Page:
Where the we dominates the me. Where collectivity overpowers individuality; and where the spirit of the nation, the tribe, the family or the ancestors seem to decide over our fate. In this article we argue that Hellingers work thanks part of its succes to how it integrates some elements of primordial relegious healing practices. By making these latter aspects more visable, we hope to add something to an ecological application of some of the ingredients of Hellingers work within NLP.
Hellinger and his colleques work with individual clients within large groups. After briefly exploring the clients family composition and history, the client is asked to make a spacial representation of his family: Consisting of other groupmembers, that represent life, death, stillborn or even aborted relatives. This living sculpture is called a family constellation. The client is the one who chooses the groupmembers to be used as representatives and he is also the one that by just following his intuition puts them on the right locations.
A family constellation is completed when the client also puts a representative for himself in place. After the constellation is ready, the client is aked to sit down and observe everything from third perceptual position. The therapist may move them in any direction in every sequence.
In many cases the therapist motivates the client and the stand-ins, to repeat particular sentences or to take symbolic postures that may go as far as hugging and embracing. These prediscribed verbal and nonverbal ritual acts are aimed at clarifying disorlerly relationships and to counteract systemic entanglements. In the end the client exchanges places with his own representative in order to experience the solution from within: From first perceptual position. This is where the therapeutic session usually ends. In Anchor point , NLP-world and in MultiMind we have modelled some fundamental patterns in family constellation therapy.
In these articles, it was the important role of the submodality location that was emphasized. Location being the critical submodality in most peoples social experience, is with no doupt the major opperator in family constellation therapy. Our next step is to explore some of the more exotic qualities in Hellingers work. We have come to believe that its therapeutic impact is not fully accounted for by its ability to change a clients family representations.
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But family constellation therapy is a kind of magic: Magic defined as the combination of effectivity and incomprehensability Strooykan, Apart from therapeutic effectiveness, there is a world of difference between the way in which the average NLP-er changes the submodalities of his clients family and in the way Hellinger carries out this task. So our next question is: What other psychological phenomena provide family constellation therapy with so mutch attraction? Where did this sudden emotion, that made everyone shiver, come from?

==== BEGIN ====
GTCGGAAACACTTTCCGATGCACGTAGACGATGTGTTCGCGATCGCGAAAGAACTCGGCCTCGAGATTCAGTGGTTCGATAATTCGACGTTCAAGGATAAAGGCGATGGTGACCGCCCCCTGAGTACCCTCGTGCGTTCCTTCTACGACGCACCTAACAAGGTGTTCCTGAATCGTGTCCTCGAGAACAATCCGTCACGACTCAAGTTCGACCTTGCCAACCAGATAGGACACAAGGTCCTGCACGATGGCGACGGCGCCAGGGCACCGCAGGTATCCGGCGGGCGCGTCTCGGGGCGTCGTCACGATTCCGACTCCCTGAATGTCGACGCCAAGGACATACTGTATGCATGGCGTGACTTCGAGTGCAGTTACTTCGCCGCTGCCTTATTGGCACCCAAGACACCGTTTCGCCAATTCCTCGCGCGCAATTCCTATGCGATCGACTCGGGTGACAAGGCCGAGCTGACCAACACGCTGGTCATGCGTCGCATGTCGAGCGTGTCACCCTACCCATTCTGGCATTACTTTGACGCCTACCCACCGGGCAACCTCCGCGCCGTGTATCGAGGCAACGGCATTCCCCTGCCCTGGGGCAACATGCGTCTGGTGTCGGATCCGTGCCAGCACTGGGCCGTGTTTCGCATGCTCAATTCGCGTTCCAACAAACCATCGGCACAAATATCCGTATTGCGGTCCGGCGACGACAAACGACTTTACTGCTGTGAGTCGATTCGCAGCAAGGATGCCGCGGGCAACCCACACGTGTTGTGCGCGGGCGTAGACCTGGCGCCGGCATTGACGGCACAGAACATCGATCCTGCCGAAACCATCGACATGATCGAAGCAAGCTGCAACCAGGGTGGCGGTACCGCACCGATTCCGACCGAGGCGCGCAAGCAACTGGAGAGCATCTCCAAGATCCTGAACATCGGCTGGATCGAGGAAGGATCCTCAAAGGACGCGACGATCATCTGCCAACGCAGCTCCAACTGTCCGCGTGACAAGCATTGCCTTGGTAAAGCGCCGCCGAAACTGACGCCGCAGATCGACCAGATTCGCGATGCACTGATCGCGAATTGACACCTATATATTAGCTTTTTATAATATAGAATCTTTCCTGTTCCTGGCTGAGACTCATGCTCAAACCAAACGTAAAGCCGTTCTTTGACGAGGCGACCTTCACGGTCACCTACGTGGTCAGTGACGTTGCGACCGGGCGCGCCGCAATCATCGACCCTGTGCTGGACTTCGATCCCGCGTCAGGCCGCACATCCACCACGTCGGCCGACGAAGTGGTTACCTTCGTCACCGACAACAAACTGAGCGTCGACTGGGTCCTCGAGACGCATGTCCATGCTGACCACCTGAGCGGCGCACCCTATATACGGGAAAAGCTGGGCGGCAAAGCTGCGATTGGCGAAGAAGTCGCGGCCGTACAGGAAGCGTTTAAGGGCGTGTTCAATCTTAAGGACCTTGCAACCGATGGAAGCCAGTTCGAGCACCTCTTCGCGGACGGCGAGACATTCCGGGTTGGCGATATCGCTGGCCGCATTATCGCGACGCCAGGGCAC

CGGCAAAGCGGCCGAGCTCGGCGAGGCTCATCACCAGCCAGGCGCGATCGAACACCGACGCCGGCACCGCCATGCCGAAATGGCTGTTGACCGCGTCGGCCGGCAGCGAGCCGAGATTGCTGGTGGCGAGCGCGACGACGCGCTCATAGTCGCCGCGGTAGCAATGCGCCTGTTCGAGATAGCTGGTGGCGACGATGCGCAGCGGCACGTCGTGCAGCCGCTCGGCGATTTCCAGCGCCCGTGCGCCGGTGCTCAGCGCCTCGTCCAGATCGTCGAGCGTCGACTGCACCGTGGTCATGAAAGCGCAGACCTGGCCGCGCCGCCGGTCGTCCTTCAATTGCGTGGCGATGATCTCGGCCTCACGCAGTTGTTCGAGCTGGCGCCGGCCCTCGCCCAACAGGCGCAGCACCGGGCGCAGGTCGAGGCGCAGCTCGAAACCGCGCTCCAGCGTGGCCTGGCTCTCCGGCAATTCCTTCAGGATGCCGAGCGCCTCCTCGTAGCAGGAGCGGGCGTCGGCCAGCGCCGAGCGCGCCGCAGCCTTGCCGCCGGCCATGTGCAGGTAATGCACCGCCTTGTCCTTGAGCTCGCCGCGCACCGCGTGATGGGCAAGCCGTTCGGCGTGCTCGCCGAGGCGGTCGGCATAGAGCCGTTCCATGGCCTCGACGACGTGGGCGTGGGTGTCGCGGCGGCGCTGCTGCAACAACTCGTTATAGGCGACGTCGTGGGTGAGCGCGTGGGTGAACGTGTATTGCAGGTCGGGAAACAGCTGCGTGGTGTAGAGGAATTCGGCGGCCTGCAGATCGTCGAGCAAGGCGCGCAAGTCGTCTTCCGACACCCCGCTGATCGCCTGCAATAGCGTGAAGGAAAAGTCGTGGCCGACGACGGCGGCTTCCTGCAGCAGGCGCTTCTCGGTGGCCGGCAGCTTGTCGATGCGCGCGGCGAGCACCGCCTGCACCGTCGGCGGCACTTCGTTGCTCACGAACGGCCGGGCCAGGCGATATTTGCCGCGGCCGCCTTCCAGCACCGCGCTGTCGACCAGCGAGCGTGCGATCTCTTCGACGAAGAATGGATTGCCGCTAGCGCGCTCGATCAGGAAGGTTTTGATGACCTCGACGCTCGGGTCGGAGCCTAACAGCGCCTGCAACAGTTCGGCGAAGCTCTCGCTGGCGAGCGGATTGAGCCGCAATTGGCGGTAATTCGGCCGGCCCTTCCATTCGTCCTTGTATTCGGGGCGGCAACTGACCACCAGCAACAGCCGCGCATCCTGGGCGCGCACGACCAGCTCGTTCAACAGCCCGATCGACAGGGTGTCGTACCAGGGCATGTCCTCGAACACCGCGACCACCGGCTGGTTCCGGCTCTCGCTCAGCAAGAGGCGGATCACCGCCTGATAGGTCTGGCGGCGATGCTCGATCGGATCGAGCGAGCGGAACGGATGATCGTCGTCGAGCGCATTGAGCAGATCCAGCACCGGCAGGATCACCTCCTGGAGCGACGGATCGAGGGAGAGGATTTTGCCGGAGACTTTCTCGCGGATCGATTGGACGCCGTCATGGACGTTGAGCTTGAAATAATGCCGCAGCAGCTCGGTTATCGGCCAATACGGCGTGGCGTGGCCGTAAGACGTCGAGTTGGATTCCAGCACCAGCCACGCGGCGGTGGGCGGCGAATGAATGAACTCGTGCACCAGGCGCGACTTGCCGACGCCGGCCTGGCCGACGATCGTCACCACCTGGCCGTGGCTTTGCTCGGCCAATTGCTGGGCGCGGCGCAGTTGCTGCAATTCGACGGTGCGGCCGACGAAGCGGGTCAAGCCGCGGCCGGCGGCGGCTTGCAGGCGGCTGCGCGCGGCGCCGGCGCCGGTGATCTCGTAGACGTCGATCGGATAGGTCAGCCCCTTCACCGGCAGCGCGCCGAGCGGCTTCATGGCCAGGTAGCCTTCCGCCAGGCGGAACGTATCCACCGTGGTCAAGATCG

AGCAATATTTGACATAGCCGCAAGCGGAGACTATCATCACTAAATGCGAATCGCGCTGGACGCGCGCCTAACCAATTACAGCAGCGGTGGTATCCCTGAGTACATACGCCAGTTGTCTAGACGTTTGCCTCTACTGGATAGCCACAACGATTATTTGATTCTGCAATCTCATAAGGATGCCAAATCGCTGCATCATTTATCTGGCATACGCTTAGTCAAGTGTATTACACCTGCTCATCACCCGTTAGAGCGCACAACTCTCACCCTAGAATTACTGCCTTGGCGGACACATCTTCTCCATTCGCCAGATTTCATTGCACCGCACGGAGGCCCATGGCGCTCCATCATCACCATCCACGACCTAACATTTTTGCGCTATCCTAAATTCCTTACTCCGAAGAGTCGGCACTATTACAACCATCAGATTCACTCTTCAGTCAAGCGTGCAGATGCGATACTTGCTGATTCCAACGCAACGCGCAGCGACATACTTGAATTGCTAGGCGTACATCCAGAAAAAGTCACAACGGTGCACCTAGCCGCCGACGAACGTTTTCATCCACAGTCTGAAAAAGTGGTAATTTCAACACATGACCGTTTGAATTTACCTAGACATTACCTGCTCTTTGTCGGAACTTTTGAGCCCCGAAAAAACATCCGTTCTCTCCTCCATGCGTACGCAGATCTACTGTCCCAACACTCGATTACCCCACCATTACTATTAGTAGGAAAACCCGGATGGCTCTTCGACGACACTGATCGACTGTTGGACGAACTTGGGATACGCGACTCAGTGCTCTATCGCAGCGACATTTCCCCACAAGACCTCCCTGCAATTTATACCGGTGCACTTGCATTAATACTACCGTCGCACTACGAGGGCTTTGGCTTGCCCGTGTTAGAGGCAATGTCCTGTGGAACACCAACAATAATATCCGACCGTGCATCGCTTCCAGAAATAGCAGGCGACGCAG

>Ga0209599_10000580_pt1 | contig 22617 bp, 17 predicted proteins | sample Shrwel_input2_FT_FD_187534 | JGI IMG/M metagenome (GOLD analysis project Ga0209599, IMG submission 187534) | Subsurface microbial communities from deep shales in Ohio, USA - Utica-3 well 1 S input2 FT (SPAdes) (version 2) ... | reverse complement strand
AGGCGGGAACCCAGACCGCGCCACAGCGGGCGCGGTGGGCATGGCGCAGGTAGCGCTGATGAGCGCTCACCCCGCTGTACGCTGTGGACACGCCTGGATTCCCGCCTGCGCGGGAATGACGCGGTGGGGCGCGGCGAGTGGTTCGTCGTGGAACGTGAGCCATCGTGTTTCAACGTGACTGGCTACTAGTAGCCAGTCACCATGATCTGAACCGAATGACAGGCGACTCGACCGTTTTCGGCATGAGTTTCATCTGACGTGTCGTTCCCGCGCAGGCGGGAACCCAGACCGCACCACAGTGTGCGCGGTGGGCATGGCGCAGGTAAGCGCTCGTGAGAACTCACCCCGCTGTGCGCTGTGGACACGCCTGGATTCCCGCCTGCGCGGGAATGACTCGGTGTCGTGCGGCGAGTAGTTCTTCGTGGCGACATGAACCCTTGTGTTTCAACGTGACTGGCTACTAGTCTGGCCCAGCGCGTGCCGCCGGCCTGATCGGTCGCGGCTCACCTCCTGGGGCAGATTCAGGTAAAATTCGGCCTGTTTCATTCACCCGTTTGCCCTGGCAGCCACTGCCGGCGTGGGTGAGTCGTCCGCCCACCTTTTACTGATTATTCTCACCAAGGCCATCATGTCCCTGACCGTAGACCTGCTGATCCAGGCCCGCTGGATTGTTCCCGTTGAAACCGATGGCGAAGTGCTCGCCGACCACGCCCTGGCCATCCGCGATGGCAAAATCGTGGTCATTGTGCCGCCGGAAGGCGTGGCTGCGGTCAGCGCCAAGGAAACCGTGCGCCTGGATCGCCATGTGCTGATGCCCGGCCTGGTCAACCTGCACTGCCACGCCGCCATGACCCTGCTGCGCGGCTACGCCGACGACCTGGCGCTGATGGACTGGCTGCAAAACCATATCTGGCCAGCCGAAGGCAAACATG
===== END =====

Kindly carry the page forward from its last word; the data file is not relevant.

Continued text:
Or did she project her own family situation on that of the client? Or was she indeed reacting to information that reached her from the client by means of unknown and mysterious channels? Anyway, Hellingers therapy has a stong emotional impact on people. Not only the client, but also the representatives and the audiance experience strong feelings.
These emotions often come by surprise and are used to effectively guide the therapists work. This, together with their incomprehensable nature creates magic. A representative is seen as a sort of an emotional antennea. Here we find magic again: Incomprehensability combined with effectiveness. Other sorts of emotions are experienced when a session comes to its conclusion.
These verbalizations are a kind of formalized social interactions on a metacommunicative level. They are aimed at clarifying and reorganizing the disturbed relationships involved: To turn disorder into order. Reconsiliation and showing respect may be the direct meaning of many of these ritual interactions. In this concluding stage of family constellation therapy, people may experience very powerfull healing emotions, that arise from things like regaining contact with lost sons, or from ambracing the representattives of forsaken still born babies, or from mourning about uncles that were not mournded about enough.
I will live for you. Part of these emotions are triggered by the staged human drama; such scenes will also raise strong sentiments in a theatre or a movie. Hellingers method elicits strong primary social emotions and the issues that are worked at always deal with the very basics of the human condition: life, death, separation and love. Political and religious leaders all over the globe know that collectively felt emotions create strong bonding.
Emotionality experienced in groups is something many people do value as a quality in itself. For instance, collective mourning is appriciated in most cultures, as is euphoria in groups: it is called party! The socio-emotional quality found in family constellation therapy has a similar attraction as encounter groups, sensetivety trainings and all kinds of relegious cults. And part of its attractiveness must be attributed to this quality of raising collective emotionality. And besides these social aspects; many people still regard negative emotion as a proof of the effectiveness of therapy.